Hi, I’m Michael Jamin. I’m a professional television writer for 26 years, and today, I’m going to talk about why I think it’s better to be a television writer, as opposed to a feature writer. This is my opinion, okay? But, I’ve done both. So 26 years of TV, but I’ve also sold a couple of movies with my partner to 20th Century Fox. I’ve tasted that world, and I went back to TV. I much prefer it. But an interesting thing about working in television is I create in a year, usually, maybe 20 episodes of television, so I’m constantly breaking stories, and coming up with new stories, and writing those stories. And that process of doing it over and over again makes you better and better at doing it.

Feature writers can work on one story for a year, or two years, or whatever. That’s their drive, that one little thing. And so, they don’t get that practice over and over again. And I think they become very attached to what they have. It almost becomes precious because they’re engrossed in it. They’ve cultivated for so long. Whereas a television writer, “Okay, if I don’t like this story, I’ll do next week, better.” And one of my memories of selling these two movies was we were working with the studio executive, and the executive had some notes for us, and we’re like, “Okay. Okay, no problem.” “And we want this to happen in act …” “Okay. Not a problem.” And at the end, she was very surprised. She was like, “God, I really like working with TV writers so much more than film writers because you guys, you just take a note, and you’re happy to do it.” And it’s not a problem. It’s never a problem.

Whereas feature writers, everything’s so precious. And their words are their words, because for us, it’s like, “Okay, we’ll just do it over. We’ll do it a different way,” because we’re so accustomed to having to do things over and over again, to carry different stories every week. And we become less attached to it, in a way. And by the way, when you become a feature writer, you sell your movie, then you do your rewrites, then they hand it off to somebody else, the director, then the director will bring in their own writers. It’s often 10 to 15 writers will be on a project. And so, it’s not like one writer will write one movie. They have a dozen writers on these things, so your words are vanishing anyway. So on TV, you accept it. I don’t know. We become more at peace with it, and you’re okay with it… That’s part of the challenge, and part of the fun is doing the rewrite.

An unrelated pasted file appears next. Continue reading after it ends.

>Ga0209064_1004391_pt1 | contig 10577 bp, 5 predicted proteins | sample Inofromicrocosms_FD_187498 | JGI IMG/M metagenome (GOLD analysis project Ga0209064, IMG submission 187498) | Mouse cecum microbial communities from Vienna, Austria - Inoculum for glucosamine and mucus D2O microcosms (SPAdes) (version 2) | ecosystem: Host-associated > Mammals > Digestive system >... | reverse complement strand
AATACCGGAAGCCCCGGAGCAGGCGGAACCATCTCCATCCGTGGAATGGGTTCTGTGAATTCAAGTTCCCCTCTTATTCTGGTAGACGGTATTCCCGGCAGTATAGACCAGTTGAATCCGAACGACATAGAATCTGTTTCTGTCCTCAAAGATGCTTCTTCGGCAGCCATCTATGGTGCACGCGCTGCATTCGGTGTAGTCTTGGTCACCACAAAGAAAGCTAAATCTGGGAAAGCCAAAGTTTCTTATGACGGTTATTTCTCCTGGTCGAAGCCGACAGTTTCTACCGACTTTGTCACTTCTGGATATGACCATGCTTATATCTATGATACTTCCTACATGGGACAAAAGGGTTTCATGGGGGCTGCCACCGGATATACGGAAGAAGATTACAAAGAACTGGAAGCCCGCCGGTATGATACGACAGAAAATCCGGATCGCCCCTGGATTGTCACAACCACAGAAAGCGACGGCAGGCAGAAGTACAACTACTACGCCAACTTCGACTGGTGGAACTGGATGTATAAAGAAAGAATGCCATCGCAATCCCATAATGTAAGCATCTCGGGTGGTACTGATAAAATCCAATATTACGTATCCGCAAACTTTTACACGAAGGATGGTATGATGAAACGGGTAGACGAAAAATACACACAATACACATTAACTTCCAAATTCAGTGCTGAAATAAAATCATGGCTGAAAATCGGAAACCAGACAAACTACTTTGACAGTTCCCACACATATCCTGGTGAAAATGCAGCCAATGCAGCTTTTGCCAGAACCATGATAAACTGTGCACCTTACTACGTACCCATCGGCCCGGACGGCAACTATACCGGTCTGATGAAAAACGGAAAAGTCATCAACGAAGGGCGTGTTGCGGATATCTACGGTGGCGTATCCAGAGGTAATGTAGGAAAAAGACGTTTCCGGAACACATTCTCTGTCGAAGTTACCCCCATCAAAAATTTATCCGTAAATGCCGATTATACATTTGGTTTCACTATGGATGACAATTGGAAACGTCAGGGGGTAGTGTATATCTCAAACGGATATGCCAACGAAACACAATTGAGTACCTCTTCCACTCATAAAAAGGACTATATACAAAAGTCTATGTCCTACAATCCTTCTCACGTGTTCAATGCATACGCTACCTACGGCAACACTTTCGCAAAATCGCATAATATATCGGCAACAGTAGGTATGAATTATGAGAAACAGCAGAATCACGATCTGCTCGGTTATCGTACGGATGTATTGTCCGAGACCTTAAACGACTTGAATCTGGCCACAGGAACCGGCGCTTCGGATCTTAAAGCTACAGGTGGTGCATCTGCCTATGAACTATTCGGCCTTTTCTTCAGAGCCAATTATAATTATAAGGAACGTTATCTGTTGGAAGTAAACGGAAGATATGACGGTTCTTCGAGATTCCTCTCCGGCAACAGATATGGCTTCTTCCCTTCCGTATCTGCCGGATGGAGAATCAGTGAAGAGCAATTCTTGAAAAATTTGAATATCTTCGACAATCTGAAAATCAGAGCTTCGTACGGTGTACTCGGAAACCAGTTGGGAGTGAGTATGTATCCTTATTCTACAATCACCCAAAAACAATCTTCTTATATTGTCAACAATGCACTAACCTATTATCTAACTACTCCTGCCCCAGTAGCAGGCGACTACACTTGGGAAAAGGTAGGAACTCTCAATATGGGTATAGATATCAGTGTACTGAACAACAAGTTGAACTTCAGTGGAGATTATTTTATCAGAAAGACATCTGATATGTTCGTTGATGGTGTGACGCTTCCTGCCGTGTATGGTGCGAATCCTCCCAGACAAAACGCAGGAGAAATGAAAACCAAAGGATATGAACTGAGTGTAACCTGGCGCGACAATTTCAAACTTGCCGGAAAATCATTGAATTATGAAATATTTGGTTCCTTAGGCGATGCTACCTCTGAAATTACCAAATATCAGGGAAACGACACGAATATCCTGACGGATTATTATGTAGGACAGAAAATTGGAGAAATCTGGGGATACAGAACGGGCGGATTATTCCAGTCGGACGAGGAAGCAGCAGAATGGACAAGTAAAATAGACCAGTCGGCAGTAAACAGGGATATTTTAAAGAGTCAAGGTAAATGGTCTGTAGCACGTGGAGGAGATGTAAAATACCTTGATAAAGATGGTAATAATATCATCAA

For more tips on what it’s like to be a television writer, or a feature writer, or how to become one, follow me here, follow me everywhere, especially on Instagram @MichaelJaminWriter.

Michael Jamin, Showrunner, TV Writer, Author

Michael Jamin

For the past 26 years, Michael Jamin has been a professional television writer/showrunner. His credits include King of the Hill, Beavis & Butthead, Wilfred, Maron, Just Shoot Me, Rules of Engagement, Brickleberry, Tacoma FD and many more.

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